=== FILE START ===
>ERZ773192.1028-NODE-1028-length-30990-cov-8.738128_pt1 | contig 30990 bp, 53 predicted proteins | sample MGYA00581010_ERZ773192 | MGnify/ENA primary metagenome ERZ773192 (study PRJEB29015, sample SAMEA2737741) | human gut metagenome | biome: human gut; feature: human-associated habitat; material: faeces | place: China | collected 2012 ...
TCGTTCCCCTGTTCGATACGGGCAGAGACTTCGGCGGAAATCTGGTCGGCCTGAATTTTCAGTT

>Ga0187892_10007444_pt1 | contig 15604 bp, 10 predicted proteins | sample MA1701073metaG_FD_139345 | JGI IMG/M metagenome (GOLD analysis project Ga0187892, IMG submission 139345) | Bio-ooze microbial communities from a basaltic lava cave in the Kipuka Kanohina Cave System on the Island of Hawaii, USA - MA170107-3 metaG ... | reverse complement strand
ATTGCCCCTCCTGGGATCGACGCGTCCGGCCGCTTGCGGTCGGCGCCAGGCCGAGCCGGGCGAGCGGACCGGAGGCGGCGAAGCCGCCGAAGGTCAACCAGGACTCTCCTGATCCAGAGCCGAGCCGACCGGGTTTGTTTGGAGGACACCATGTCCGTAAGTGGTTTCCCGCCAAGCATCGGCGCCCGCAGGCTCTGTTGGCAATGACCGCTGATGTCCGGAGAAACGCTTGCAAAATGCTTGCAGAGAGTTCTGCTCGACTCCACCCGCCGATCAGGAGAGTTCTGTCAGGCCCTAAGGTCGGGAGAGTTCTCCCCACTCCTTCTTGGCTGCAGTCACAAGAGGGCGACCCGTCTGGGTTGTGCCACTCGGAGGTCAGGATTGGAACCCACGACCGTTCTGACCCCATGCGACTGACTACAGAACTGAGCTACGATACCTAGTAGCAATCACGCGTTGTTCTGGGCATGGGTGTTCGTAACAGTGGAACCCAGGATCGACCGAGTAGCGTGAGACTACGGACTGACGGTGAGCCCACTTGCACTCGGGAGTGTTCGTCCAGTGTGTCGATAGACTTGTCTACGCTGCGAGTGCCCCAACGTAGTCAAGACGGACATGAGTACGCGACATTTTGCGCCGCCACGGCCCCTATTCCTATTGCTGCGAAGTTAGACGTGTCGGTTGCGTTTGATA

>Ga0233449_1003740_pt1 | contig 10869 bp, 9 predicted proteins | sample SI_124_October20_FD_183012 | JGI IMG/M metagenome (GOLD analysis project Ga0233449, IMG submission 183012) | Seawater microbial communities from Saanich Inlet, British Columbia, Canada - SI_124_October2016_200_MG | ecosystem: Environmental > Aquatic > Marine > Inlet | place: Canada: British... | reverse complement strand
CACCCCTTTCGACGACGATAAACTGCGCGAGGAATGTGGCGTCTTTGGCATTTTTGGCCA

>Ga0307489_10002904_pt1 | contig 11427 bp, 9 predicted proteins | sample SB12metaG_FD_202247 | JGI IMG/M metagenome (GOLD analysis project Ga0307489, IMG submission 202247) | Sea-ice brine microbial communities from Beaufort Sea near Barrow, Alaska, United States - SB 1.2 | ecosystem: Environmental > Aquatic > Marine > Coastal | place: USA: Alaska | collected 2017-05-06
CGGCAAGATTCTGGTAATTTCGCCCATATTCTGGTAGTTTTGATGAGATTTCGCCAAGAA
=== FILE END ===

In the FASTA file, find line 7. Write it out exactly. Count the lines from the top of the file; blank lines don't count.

>Ga0307489_10002904_pt1 | contig 11427 bp, 9 predicted proteins | sample SB12metaG_FD_202247 | JGI IMG/M metagenome (GOLD analysis project Ga0307489, IMG submission 202247) | Sea-ice brine microbial communities from Beaufort Sea near Barrow, Alaska, United States - SB 1.2 | ecosystem: Environmental > Aquatic > Marine > Coastal | place: USA: Alaska | collected 2017-05-06